Photo by Whitehorse Star
Photo by Whitehorse Star
Michael Nehass has been in jail, awaiting trial, for two years and 11 months.
On Thursday, he pleaded guilty to five charges in territorial court, even though he disputes the Crown’s version of events.
At recent court appearances, Nehass has said he is so desperate to get out of jail, he’s willing to plead guilty to all of his charges in hopes of being released with time served.
“I want to get this done,” he said at a hearing two weeks ago. “I’m not guilty, but I’m going to plead guilty. I want out of here.”
But even with Thursday’s guilty pleas, he will likely spend a few more months in jail as he and the Crown work out an agreed statement of facts for the five charges.
Typically, when an accused intends to plead guilty, he or she will work with the Crown to come up with an agreed statement of facts – the circumstances of an offence that both parties agree upon – before entering a guilty plea in court.
The 30-year-old accused appeared in court yesterday with his lawyer, Bibhas Vaze, before Judge Donald Luther.
Alarmingly thin, Nehass sat handcuffed and shackled in the prisoner’s box, wearing prison reds, with two sheriffs and two RCMP officers in the courtroom.
At Nehass’ request, the judge allowed him to sit at the table with his lawyer.
Crown prosecutor Eric Marcoux said he intended to seek a long-term offender or dangerous offender designation if Nehass pleaded guilty to all his charges, but this requires a psychiatric assessment that could take up to 60 days.
Until then, Marcoux said, he’d ask the judge to keep him in custody.
But Nehass objected to a longer wait in jail.
“In that case, I’ll just take it on the chin. I’d like to plead guilty on all my charges,” he said.
He’d accept long-term offender status without an assessment in order to hurry up the process, he added.
But when Marcoux read through a drafted statement of facts, not yet agreed upon by Nehass, he became agitated, calling it “fictitious.”
Yet he decided to plead guilty anyways.
“I’m going to plead guilty to this charge,” he said. “I don’t agree with these facts, but I guess I have to plead guilty.”
Vaze said he was uncomfortable with pleas being accepted by the judge in these circumstances.
Given Nehass’ desperation to get out of jail, he’s willing to plead guilty to charges he doesn’t believe he’s guilty of.
What’s the alternative? Luther wondered.
“What we’re left with is Mr. Nehass languishing in cells indefinitely,” the judge said.
“I would really like to move this on. The time has come. This has gone on too long. I’m not blaming anyone, but the time has come to grab the bull by the horns.”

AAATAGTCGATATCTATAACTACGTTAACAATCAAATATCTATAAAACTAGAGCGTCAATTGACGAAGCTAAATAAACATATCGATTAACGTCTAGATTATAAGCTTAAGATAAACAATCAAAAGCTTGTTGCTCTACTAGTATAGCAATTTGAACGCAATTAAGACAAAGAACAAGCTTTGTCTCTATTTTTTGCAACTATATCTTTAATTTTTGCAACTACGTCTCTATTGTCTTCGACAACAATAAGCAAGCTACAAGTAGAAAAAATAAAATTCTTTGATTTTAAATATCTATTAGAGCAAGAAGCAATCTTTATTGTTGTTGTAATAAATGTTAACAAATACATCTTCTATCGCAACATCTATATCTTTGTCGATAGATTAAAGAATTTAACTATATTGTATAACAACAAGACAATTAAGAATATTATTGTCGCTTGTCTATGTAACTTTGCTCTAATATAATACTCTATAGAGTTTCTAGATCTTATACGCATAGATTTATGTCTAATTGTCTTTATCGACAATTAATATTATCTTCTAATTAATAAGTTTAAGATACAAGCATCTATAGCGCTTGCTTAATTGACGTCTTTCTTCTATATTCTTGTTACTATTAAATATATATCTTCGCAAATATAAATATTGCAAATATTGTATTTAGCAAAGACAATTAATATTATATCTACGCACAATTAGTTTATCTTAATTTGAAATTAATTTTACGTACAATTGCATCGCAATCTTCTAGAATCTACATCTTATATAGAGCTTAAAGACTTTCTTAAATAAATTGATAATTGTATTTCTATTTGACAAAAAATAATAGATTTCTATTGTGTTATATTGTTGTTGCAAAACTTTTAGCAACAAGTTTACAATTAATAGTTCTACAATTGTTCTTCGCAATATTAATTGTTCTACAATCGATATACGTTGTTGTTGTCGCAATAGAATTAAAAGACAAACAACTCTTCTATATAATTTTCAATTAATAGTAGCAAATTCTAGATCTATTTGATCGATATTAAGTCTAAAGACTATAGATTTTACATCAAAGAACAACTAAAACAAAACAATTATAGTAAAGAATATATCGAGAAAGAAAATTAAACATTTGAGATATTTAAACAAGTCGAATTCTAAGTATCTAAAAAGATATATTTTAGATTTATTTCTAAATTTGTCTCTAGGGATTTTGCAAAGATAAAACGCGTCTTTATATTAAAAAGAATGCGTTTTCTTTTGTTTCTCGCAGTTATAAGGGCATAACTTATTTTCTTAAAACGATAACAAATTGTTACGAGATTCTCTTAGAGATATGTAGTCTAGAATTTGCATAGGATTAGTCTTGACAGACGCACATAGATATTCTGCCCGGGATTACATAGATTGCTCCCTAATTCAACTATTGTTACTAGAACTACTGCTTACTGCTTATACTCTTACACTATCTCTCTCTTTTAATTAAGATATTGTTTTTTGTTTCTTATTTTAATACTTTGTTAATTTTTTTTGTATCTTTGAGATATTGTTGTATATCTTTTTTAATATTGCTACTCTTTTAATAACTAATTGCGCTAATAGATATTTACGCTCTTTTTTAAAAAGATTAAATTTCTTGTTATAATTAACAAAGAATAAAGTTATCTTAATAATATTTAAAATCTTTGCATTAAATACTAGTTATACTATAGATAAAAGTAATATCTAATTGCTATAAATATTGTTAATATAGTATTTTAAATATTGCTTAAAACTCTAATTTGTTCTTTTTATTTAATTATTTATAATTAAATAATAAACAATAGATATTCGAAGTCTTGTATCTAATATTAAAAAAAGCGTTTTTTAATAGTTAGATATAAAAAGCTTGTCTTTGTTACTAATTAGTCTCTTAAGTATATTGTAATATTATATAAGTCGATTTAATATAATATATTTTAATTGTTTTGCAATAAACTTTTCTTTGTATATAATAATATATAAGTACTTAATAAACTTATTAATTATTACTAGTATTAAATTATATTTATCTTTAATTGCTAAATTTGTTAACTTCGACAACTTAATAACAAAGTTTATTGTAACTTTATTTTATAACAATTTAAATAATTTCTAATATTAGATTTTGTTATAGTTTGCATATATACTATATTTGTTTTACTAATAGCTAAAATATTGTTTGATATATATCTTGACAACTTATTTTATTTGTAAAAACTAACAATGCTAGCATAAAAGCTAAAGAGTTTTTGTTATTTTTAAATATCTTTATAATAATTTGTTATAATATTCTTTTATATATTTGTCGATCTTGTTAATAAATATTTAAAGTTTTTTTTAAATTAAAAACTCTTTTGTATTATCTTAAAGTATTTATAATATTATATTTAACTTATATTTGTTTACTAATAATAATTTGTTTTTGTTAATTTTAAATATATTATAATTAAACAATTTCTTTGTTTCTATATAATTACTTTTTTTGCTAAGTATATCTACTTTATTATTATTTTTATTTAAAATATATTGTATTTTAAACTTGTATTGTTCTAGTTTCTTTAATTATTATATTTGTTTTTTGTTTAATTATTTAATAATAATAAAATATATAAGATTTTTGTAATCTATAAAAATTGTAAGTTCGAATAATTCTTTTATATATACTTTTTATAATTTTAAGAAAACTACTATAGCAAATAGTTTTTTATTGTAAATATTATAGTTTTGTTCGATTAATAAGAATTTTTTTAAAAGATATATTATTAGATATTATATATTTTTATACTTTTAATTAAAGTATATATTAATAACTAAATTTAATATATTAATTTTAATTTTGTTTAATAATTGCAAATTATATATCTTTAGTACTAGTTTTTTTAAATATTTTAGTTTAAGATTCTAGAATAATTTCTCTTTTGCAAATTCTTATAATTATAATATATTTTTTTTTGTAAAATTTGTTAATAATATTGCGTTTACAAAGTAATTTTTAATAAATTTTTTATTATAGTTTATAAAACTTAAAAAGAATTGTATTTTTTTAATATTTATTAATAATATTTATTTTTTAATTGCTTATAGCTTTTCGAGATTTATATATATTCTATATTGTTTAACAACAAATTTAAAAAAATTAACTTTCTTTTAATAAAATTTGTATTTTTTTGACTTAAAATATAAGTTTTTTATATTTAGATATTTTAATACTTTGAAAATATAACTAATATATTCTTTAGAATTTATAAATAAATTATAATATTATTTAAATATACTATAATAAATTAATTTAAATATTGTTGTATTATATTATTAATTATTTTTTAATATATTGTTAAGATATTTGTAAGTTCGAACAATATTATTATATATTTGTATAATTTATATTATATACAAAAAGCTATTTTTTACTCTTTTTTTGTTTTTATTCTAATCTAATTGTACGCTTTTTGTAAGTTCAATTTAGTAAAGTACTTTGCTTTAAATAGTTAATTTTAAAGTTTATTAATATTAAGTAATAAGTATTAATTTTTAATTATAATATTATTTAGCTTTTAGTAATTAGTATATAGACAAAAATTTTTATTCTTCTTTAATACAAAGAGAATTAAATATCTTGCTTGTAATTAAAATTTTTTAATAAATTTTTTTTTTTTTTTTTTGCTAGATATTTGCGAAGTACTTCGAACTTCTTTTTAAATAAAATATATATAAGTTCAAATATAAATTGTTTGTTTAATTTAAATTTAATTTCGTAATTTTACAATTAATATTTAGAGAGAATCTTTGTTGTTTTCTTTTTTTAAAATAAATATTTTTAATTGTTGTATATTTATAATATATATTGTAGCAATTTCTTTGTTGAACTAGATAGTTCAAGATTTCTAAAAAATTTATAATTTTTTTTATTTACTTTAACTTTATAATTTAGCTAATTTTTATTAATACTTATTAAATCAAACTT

Nehass could plead guilty to the “bare bones” of the offences – that he committed mischief or uttered threats, for instance – and a Gardiner hearing could be scheduled for the Crown and Nehass to present their own evidence on the charges, Luther said.
These hearings are held when the facts of an offence are in dispute.
Ultimately, Nehass pleaded guilty Thursday to a breach and mischief in June 2013.
He also pleaded guilty to assaulting a correctional officer, uttering threats, and committing mischief in July and August of that year.
The Star isn’t publishing details of the offences heard in court because they are not yet agreed upon by both parties.
Nehass had said he wanted to plead guilty to all of his territorial-court charges – laid during his incarceration at WCC.
However, when Marcoux described the details of an alleged incident this year that resulted in Nehass being charged with uttering threats, he protested, and said he would enter a not-guilty plea.
Things did not happen as the Crown says they happened, he said.
“This is a gong show.”
Nehass also faces two charges in connection with an alleged altercation with guards earlier this year, after he was brought before a judge naked via videofeed from the jail.
Vaze advised Nehass not to enter pleas yet for those charges.
“I would never advise a client to plead guilty on a count where there’s possible abuse of process,” he said.
Nehass’ treatment at WCC, including the lengthy amount of time he’s spent in segregation, will be entered as evidence in court at future hearings, Vaze said. He has requested reports from the jail on the subject.
Nehass, a member of B.C.’s Tahltan First Nation, has said several times in court that he has been inhumanely treated at the jail.
His father filed a complaint with the Yukon Human Rights Commission earlier this year, alleging discrimination and overuse of solitary confinement.
Nehass has said he’s spent two years in the jail’s segregation unit. The Department of Justice denies that.
“I think it’s agreed by everybody that over the course of a three-year period, Mr. Nehass has spent a substantial period of time in a form of separate confinement,” Vaze said in an interview this morning.
The charges that landed Nehass in jail in the first place, back in December 2011, pertain to an alleged incident in Watson Lake, and are before the Yukon Supreme Court.
They have not yet been proven in court.
Nehass said Thursday he intends to take those matters to trial.
He is scheduled to appear in court next Friday to set a date for a Gardiner hearing.
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